RAID (redundant array of independent disks, originally redundant array of inexpensive disks) is a storage technology that combines multiple disk drive components into a logical unit. RAID is now used as an umbrella term for computer data storage schemes that can divide and replicate data among multiple physical drives.


RAID1A RAID 1 creates an exact copy (or mirror) of a set of data on two disks. This is useful when read performance or reliability is more important than data storage capacity. Such an array can only be as big as the smallest member disk. A classic RAID 1 mirrored pair contains two disks (see diagram), which increases reliability geometrically over a single disk. Since each member contains a complete copy of the data, and can be addressed independently, ordinary wear-and-tear reliability is raised by the power of the number of self-contained copies.


RAID4: A RAID 4 uses block-level striping with a dedicated parity disk. This allows each member of the set to act independently when only a single block is requested. If the disk controller allows it, a RAID 4 set can service multiple read requests simultaneously. It is implemented with hardware support for parity calculations, and a minimum of three disks is required for a complete RAID 4 configuration.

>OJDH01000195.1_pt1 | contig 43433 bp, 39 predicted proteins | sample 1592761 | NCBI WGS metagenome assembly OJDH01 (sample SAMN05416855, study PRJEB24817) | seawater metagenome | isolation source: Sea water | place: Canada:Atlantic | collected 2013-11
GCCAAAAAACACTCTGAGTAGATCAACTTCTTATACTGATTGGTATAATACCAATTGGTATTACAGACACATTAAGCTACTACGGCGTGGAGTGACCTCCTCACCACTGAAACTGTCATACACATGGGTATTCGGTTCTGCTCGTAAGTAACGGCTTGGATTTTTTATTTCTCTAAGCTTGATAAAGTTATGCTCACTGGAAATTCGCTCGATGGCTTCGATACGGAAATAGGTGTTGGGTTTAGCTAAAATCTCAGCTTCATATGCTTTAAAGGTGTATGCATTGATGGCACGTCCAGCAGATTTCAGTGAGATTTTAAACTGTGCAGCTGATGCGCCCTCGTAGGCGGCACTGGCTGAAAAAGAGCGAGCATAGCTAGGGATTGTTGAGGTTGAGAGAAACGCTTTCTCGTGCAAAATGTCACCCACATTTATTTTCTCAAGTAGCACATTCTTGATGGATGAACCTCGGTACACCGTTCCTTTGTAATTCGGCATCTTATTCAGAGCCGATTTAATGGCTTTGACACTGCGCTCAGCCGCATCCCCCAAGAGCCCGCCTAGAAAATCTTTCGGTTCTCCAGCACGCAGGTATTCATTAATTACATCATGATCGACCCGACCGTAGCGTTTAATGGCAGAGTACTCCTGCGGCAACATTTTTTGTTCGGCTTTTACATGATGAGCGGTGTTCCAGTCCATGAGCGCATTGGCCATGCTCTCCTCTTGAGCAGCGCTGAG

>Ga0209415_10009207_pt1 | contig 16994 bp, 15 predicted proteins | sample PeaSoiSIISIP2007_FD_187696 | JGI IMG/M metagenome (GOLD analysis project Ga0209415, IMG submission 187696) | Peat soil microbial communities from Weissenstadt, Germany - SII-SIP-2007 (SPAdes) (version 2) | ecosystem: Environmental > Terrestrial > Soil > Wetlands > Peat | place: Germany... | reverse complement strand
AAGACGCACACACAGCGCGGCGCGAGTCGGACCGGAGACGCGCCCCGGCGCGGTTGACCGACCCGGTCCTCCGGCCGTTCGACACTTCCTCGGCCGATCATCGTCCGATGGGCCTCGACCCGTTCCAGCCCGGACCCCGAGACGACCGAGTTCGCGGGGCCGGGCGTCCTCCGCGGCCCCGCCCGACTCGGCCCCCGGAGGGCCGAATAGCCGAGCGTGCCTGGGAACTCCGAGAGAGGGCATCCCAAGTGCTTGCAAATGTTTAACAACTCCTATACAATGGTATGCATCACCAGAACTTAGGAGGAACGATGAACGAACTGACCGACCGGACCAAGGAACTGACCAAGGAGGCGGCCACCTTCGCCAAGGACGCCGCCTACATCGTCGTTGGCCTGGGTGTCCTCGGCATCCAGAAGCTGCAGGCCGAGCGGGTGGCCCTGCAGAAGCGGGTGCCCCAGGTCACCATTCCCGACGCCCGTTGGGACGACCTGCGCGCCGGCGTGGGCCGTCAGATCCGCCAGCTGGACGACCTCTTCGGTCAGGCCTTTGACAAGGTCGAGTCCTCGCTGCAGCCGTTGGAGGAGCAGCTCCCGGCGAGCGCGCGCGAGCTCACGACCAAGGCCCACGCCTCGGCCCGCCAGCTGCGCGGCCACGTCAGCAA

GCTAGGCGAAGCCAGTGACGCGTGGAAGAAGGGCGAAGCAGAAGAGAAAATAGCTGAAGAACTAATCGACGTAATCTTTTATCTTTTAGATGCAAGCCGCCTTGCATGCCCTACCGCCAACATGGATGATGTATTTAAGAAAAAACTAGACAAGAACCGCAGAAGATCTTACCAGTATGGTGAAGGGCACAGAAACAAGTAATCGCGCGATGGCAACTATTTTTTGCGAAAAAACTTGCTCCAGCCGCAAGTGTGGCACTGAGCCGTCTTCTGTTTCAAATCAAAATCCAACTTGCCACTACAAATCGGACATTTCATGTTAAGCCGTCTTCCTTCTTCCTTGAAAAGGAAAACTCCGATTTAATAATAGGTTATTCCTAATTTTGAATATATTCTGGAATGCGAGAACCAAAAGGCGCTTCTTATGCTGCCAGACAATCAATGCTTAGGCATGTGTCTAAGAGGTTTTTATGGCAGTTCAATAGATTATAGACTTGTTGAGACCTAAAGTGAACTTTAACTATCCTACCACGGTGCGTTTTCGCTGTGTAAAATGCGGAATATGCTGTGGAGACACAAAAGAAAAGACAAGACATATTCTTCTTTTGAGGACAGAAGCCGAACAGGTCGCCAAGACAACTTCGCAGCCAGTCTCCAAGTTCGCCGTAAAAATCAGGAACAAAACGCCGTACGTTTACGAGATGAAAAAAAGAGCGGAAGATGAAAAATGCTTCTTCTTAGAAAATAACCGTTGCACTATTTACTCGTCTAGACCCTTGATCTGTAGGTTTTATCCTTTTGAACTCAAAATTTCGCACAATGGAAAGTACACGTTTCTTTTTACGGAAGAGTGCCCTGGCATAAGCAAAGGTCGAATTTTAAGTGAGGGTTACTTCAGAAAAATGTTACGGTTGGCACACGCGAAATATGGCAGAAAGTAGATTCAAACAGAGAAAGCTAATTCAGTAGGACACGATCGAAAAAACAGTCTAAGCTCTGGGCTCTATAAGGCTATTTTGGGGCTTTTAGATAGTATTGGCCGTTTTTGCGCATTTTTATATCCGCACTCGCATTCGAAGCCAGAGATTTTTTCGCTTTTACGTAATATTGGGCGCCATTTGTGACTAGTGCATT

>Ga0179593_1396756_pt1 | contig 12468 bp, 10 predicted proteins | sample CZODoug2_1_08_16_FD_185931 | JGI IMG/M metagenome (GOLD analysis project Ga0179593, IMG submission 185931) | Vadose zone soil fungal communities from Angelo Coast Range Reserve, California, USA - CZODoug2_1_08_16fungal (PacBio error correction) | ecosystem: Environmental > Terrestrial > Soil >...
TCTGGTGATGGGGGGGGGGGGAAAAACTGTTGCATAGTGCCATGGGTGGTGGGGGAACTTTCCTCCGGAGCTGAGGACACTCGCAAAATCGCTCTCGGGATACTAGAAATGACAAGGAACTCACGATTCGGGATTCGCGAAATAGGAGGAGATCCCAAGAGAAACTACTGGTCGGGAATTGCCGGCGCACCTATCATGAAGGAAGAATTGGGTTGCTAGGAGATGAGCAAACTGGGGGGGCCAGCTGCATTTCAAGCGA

RAID5: A RAID 5 uses block-level striping with parity data distributed across all member disks. RAID 5 has achieved popularity because of its low cost of redundancy. This can be seen by comparing the number of drives needed to achieve a given capacity. In most implementations, a minimum of three disks is required for a complete RAID 5 configuration. In some implementations a degraded RAID 5 disk set can be made (three disk set of which only two are online), while mdadm supports a fully functional (non-degraded) RAID 5 setup with two disks - which functions as a slow RAID-1, but can be expanded with further volumes.


RAID6: RAID 6 extends RAID 5 by adding an additional parity block; thus it uses block-level striping with two parity blocks distributed across all member disks. RAID 6 does not have a performance penalty for read operations, but it does have a performance penalty on write operations because of the overhead associated with parity calculations


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